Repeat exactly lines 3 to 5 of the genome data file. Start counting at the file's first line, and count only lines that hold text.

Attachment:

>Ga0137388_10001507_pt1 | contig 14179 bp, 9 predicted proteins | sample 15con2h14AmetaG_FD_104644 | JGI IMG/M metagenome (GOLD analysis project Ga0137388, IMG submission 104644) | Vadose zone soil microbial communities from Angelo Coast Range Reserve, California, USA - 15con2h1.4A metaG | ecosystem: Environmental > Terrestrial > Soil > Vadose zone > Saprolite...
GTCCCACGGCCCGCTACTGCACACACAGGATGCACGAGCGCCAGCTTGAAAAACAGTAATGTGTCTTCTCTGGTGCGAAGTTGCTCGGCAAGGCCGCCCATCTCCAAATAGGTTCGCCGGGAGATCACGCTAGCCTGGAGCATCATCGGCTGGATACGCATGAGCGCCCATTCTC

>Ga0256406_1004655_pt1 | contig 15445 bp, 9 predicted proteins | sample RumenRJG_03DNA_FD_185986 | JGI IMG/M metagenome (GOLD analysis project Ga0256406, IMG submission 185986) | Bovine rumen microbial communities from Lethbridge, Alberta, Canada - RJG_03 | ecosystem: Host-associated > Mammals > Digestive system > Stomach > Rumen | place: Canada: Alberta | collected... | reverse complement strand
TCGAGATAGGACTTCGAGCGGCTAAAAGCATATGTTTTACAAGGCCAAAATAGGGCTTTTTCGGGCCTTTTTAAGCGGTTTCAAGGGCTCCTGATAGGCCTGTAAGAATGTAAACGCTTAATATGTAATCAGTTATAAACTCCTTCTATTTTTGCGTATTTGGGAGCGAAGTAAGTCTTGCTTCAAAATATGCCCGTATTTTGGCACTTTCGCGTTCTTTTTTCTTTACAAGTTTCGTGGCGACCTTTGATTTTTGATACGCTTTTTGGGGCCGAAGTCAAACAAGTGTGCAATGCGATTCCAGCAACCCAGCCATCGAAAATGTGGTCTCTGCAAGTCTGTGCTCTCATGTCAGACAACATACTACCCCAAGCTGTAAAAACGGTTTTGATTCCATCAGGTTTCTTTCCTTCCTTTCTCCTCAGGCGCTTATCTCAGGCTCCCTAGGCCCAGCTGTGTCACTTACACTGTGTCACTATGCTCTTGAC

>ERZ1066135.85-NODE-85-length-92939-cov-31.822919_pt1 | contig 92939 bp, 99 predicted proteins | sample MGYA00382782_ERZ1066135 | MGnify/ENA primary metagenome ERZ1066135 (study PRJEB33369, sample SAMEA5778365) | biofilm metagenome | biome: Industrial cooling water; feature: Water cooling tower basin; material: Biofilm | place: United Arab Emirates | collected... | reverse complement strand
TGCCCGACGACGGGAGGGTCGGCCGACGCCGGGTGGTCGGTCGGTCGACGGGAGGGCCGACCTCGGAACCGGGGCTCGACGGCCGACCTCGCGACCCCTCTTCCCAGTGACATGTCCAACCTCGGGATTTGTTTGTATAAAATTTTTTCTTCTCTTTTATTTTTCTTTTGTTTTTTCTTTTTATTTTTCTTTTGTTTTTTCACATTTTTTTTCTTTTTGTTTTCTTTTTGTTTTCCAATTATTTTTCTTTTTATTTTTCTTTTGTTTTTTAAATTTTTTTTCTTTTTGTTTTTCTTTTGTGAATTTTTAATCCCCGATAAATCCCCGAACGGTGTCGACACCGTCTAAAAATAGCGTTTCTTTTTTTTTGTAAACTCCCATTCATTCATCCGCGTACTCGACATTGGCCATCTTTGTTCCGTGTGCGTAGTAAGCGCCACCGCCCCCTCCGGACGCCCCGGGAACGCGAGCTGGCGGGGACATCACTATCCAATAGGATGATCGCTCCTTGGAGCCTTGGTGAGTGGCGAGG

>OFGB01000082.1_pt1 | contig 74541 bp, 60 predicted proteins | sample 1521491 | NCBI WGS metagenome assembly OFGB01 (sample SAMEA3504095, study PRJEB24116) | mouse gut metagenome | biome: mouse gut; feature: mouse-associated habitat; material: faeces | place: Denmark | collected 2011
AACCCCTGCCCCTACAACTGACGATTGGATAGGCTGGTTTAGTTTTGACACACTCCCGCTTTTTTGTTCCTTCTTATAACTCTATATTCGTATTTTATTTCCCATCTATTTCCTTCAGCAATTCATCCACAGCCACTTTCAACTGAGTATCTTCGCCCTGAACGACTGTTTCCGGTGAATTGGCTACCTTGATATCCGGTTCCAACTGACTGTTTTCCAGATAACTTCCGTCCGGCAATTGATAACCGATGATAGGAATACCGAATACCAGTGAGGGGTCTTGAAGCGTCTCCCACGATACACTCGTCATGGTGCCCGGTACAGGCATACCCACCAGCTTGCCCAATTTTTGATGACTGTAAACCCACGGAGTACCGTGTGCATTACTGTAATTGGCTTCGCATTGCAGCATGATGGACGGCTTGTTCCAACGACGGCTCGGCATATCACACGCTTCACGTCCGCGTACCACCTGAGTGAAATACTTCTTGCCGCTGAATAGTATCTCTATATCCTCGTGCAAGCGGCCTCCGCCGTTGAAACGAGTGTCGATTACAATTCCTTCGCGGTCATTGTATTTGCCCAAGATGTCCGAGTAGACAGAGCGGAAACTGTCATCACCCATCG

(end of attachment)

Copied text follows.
>Ga0256406_1004655_pt1 | contig 15445 bp, 9 predicted proteins | sample RumenRJG_03DNA_FD_185986 | JGI IMG/M metagenome (GOLD analysis project Ga0256406, IMG submission 185986) | Bovine rumen microbial communities from Lethbridge, Alberta, Canada - RJG_03 | ecosystem: Host-associated > Mammals > Digestive system > Stomach > Rumen | place: Canada: Alberta | collected... | reverse complement strand
TCGAGATAGGACTTCGAGCGGCTAAAAGCATATGTTTTACAAGGCCAAAATAGGGCTTTTTCGGGCCTTTTTAAGCGGTTTCAAGGGCTCCTGATAGGCCTGTAAGAATGTAAACGCTTAATATGTAATCAGTTATAAACTCCTTCTATTTTTGCGTATTTGGGAGCGAAGTAAGTCTTGCTTCAAAATATGCCCGTATTTTGGCACTTTCGCGTTCTTTTTTCTTTACAAGTTTCGTGGCGACCTTTGATTTTTGATACGCTTTTTGGGGCCGAAGTCAAACAAGTGTGCAATGCGATTCCAGCAACCCAGCCATCGAAAATGTGGTCTCTGCAAGTCTGTGCTCTCATGTCAGACAACATACTACCCCAAGCTGTAAAAACGGTTTTGATTCCATCAGGTTTCTTTCCTTCCTTTCTCCTCAGGCGCTTATCTCAGGCTCCCTAGGCCCAGCTGTGTCACTTACACTGTGTCACTATGCTCTTGAC

>ERZ1066135.85-NODE-85-length-92939-cov-31.822919_pt1 | contig 92939 bp, 99 predicted proteins | sample MGYA00382782_ERZ1066135 | MGnify/ENA primary metagenome ERZ1066135 (study PRJEB33369, sample SAMEA5778365) | biofilm metagenome | biome: Industrial cooling water; feature: Water cooling tower basin; material: Biofilm | place: United Arab Emirates | collected... | reverse complement strand